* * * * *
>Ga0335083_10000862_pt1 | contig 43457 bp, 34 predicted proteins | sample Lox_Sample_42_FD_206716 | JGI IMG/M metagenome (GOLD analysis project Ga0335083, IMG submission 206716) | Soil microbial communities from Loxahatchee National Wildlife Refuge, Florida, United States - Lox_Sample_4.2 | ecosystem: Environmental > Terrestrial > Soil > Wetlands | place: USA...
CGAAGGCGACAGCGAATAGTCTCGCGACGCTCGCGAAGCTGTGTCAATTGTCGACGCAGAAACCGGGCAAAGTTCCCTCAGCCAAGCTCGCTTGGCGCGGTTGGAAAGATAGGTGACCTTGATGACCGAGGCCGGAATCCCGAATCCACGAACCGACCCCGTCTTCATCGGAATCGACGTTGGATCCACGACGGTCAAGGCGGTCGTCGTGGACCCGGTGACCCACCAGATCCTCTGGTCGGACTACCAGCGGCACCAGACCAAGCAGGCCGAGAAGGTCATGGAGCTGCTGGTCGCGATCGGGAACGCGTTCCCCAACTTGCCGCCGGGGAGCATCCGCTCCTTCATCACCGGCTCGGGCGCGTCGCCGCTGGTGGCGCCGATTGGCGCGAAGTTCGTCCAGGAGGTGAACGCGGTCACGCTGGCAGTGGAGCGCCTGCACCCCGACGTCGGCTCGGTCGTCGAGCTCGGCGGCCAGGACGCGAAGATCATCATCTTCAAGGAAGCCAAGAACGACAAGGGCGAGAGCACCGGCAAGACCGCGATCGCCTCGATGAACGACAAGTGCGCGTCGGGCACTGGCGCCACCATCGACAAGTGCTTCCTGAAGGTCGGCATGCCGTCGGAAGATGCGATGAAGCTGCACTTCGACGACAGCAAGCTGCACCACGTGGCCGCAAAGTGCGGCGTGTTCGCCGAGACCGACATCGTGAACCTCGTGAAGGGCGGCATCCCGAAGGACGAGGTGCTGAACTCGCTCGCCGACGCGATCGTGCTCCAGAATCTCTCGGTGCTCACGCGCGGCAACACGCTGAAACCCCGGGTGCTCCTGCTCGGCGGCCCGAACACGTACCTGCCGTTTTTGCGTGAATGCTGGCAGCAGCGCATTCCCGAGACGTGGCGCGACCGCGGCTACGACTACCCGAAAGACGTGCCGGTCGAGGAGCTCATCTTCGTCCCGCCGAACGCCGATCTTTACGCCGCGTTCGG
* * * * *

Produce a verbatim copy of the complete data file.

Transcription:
>Ga0335083_10000862_pt1 | contig 43457 bp, 34 predicted proteins | sample Lox_Sample_42_FD_206716 | JGI IMG/M metagenome (GOLD analysis project Ga0335083, IMG submission 206716) | Soil microbial communities from Loxahatchee National Wildlife Refuge, Florida, United States - Lox_Sample_4.2 | ecosystem: Environmental > Terrestrial > Soil > Wetlands | place: USA...
CGAAGGCGACAGCGAATAGTCTCGCGACGCTCGCGAAGCTGTGTCAATTGTCGACGCAGAAACCGGGCAAAGTTCCCTCAGCCAAGCTCGCTTGGCGCGGTTGGAAAGATAGGTGACCTTGATGACCGAGGCCGGAATCCCGAATCCACGAACCGACCCCGTCTTCATCGGAATCGACGTTGGATCCACGACGGTCAAGGCGGTCGTCGTGGACCCGGTGACCCACCAGATCCTCTGGTCGGACTACCAGCGGCACCAGACCAAGCAGGCCGAGAAGGTCATGGAGCTGCTGGTCGCGATCGGGAACGCGTTCCCCAACTTGCCGCCGGGGAGCATCCGCTCCTTCATCACCGGCTCGGGCGCGTCGCCGCTGGTGGCGCCGATTGGCGCGAAGTTCGTCCAGGAGGTGAACGCGGTCACGCTGGCAGTGGAGCGCCTGCACCCCGACGTCGGCTCGGTCGTCGAGCTCGGCGGCCAGGACGCGAAGATCATCATCTTCAAGGAAGCCAAGAACGACAAGGGCGAGAGCACCGGCAAGACCGCGATCGCCTCGATGAACGACAAGTGCGCGTCGGGCACTGGCGCCACCATCGACAAGTGCTTCCTGAAGGTCGGCATGCCGTCGGAAGATGCGATGAAGCTGCACTTCGACGACAGCAAGCTGCACCACGTGGCCGCAAAGTGCGGCGTGTTCGCCGAGACCGACATCGTGAACCTCGTGAAGGGCGGCATCCCGAAGGACGAGGTGCTGAACTCGCTCGCCGACGCGATCGTGCTCCAGAATCTCTCGGTGCTCACGCGCGGCAACACGCTGAAACCCCGGGTGCTCCTGCTCGGCGGCCCGAACACGTACCTGCCGTTTTTGCGTGAATGCTGGCAGCAGCGCATTCCCGAGACGTGGCGCGACCGCGGCTACGACTACCCGAAAGACGTGCCGGTCGAGGAGCTCATCTTCGTCCCGCCGAACGCCGATCTTTACGCCGCGTTCGG